If there is a silver lining to the recent happenings with the pandemic and all, it is that the fear Covid-19 struck us with led to better and more innovative sanitation practices and methods. From practicing thorough and constant washing of hands to being more cautious of bacteria and germs, be it at home or in public.
Sadly, some of the things we use the most, like keys and our mobile phones, are infested with pathogens that may be carrying diseases like Covid-19 and rarely disinfected.
Don’t get me started with the face masks we have all been wearing since the beginning of the pandemic in 2020. Reusable masks may be better for the environment and definitely more fashion-forward, but who has the time to keep washing and drying them after every use?
Good thing there is a modern solution to this modern problem: UVC light disinfection.
Can UV Light Be Used to Disinfect Masks And Other PPEs During the COVID-19 Pandemic?
First, it is crucial to know that most Personal Protective Equipment (PPE), like masks, was not designed for multiple uses. However, the sudden arrival of the pandemic caught all industries off guard, resulting in a shortage of equipment that left everyone scrambling for supplies. Not to mention the harm it will cause the environment if we were to throw away masks after each use. However, reusing masks without any precautions may spread infection. To avoid this from happening, it is recommended to disinfect masks in between uses, and UV disinfection light is your best bet.
As mentioned in our blog Facts on UVC Germicidal Devices, Ultraviolet sterilization (UV sterilization), also known as ultraviolet germicidal irradiation (UVGI), works by breaking down certain chemical bonds and scrambling the structure of DNA, RNA and proteins, causing a microorganism to be unable to multiply. A microorganism is considered dead when it is unable to reproduce within a host. This means that it is no longer infectious. It is a direct and effective approach to sanitize masks without causing them any damage.
Has it been medically proven?
Researchers at the University of Nebraska Medical Center have successfully decontaminated PPE, N95 masks specifically, with Ultraviolet germicidal light. The disinfection method they used included UV light devices that were set up to look like towers in an empty room. The towers were being controlled remotely to avoid exposing humans to UV light.
As soon as the PPE has been successfully decontaminated, it can be taken from the room to be delivered to the medical professionals for reuse.
They took extra precautionary measures to make sure that the PPE remains safe to be reused after the UV light sanitation process. Here are some examples.
There should be labels on all the equipment
They made a rule to put labels on all the equipment that needs to be sanitized to avoid mix-ups and make sure they are returned to their original owners.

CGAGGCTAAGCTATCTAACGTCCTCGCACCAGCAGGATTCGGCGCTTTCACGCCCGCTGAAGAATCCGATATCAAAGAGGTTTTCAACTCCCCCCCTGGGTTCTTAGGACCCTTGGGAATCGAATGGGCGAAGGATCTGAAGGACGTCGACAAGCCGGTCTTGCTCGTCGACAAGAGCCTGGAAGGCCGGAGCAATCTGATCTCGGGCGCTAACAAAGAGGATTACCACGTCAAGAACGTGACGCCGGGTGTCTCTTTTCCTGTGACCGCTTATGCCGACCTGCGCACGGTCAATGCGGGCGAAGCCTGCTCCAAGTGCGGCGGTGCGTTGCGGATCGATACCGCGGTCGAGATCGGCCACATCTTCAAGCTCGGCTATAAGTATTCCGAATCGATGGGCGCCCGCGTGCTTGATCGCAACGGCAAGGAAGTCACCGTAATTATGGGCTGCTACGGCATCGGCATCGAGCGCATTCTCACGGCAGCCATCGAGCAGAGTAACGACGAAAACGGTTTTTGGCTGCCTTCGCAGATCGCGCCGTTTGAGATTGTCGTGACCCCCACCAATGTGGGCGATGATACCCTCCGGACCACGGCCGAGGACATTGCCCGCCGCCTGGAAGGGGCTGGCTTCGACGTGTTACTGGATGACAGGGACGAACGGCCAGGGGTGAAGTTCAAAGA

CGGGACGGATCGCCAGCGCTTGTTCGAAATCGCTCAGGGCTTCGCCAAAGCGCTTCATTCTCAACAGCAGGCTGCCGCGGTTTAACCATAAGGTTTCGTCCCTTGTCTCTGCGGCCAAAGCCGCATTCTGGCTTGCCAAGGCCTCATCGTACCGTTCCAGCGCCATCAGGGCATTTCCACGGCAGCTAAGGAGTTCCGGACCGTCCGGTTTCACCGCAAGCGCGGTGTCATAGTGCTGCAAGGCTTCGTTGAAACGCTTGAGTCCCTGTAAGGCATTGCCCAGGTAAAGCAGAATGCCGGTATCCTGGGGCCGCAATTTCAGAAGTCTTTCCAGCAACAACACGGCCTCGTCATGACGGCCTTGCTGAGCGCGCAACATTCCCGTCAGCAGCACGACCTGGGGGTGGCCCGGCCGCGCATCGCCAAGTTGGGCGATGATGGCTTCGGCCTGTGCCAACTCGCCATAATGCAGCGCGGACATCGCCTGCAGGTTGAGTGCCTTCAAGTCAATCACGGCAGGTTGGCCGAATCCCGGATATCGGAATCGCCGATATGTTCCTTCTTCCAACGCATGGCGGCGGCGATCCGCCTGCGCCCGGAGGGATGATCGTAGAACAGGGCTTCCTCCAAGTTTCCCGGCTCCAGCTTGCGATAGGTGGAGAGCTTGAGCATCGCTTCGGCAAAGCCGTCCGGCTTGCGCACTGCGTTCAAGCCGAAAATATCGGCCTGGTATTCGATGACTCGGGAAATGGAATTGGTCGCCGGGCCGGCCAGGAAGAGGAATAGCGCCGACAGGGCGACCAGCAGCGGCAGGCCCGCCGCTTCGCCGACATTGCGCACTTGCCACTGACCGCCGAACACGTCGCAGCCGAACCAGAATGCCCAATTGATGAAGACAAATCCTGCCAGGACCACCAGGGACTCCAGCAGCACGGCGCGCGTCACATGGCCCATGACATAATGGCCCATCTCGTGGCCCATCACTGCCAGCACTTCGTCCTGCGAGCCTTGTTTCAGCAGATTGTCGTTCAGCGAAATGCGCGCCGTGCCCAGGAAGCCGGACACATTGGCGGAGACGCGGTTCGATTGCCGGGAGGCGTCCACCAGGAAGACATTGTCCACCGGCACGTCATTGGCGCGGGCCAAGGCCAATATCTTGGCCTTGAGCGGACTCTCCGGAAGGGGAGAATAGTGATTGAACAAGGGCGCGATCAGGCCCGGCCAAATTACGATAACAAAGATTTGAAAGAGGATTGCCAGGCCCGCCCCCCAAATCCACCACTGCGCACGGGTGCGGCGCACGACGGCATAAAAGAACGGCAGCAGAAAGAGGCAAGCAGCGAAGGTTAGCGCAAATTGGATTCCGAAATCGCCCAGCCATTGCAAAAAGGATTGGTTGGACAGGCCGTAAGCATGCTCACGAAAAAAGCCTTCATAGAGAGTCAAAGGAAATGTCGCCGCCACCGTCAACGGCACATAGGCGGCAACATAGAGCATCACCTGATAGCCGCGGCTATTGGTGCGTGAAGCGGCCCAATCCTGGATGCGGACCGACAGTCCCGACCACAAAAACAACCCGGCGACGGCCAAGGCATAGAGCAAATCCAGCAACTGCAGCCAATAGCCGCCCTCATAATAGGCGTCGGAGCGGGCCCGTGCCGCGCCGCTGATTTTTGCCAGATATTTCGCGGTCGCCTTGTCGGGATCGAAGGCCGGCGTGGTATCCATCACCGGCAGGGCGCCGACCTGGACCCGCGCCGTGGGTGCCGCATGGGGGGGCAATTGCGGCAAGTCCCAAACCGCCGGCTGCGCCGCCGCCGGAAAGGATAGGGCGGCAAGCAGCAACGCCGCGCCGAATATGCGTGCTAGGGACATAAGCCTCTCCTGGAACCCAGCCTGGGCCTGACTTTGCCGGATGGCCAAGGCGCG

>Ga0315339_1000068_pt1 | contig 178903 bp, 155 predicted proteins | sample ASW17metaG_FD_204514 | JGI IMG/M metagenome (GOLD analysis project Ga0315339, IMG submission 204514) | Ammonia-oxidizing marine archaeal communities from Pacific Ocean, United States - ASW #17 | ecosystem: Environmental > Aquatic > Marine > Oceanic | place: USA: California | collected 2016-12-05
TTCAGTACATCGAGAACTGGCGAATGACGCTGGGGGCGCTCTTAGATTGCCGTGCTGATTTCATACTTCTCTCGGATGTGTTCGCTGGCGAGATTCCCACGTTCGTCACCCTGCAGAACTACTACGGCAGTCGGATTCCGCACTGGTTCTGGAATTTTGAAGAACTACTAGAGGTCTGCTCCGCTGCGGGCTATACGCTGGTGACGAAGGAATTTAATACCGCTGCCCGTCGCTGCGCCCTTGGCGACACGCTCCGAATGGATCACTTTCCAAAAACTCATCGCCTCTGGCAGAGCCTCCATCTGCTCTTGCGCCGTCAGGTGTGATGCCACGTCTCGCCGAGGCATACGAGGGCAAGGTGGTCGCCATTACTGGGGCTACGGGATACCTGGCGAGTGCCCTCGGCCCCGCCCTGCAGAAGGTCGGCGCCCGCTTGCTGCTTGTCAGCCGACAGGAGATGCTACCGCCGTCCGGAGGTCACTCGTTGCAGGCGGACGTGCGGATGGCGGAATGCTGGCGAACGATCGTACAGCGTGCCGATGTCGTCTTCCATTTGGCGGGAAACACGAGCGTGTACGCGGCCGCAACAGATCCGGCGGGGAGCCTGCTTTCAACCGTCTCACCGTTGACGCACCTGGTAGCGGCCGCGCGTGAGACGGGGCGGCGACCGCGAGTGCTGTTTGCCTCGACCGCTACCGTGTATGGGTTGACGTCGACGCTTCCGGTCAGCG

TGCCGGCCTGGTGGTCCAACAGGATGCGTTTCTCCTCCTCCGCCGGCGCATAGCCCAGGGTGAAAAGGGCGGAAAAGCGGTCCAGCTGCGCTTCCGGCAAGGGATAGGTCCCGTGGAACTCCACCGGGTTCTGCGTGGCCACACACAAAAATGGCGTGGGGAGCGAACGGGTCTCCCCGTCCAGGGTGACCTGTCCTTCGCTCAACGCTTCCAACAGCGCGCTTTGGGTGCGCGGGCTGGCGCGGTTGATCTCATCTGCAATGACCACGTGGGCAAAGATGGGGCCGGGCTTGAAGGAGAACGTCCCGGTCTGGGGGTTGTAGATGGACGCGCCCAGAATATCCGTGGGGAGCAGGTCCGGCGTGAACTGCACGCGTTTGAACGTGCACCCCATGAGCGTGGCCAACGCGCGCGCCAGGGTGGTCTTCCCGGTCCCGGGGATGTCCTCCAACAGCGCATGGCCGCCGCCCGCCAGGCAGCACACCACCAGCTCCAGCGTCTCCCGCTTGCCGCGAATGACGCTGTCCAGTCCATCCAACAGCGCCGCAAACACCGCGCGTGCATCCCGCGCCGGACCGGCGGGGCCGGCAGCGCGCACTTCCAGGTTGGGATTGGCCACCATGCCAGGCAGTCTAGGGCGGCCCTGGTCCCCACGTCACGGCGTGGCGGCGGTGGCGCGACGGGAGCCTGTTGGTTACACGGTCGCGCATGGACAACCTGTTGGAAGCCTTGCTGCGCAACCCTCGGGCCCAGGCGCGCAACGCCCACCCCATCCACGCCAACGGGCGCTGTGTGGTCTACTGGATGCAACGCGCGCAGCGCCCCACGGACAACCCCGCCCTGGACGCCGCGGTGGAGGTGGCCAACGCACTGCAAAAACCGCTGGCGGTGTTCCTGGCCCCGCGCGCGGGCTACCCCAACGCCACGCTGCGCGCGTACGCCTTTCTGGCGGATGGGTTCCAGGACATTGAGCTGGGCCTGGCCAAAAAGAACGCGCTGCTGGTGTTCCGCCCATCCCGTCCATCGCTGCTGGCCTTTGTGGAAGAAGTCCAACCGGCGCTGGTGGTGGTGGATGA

Put the sanitized PPE in sealed packages
Even though the decontamination process is successful, it is highly possible that the equipment might encounter infected pathogens on its way to its original owner. To prevent that from happening and to ensure that the equipment they will hand over to the medical staff is sanitized and ready to be reused, they seal it in a package after the disinfection process.
Both sides of all equipment undergo disinfection
Both the underside and the topside of all equipment are exposed to UV light in order to not leave room for any microbes to remain active on the equipment.
All equipment is sanitized separately
No equipment touched another while in the process of being sanitized. To avoid this from happening, they decided to decontaminate each piece of equipment separately. This did not cause any additional concerns since the entire disinfection process only takes a few minutes.
Sanitizing all the surfaces the PPE come in contact with
All the surfaces, including the trays, tables, etc. that the PPE touched, were manually cleaned and sanitized to make sure no pathogens will transfer and remain active.
How long does a complete UV disinfection process take?
Generally, UV light devices take anywhere between 2 to 30 minutes to complete a disinfection process. There are a lot of components to be considered – how close is the surface or item you are disinfecting to the ultraviolet light source? How powerful is the UV light disinfecting device that you are using? What kind of material or surface will you be disinfecting? These components are crucial and should be considered. Not all UV light disinfecting devices have the same power output. Not all materials take the same amount of time to be thoroughly disinfected.
We recommend checking the pamphlet your UV germicidal equipment came with. If you have accidentally thrown it away or lost it, you can always reach out to the manufacturer to ask for some clarifications and specifications.
Does UV light disinfection last long?
UV disinfection, just like other methods of sanitation, is only effective until the item, surface, air, etc., is exposed to infected pathogens. Routine sanitation is fundamental. For masks and other types of PPE, daily sanitation is optimal.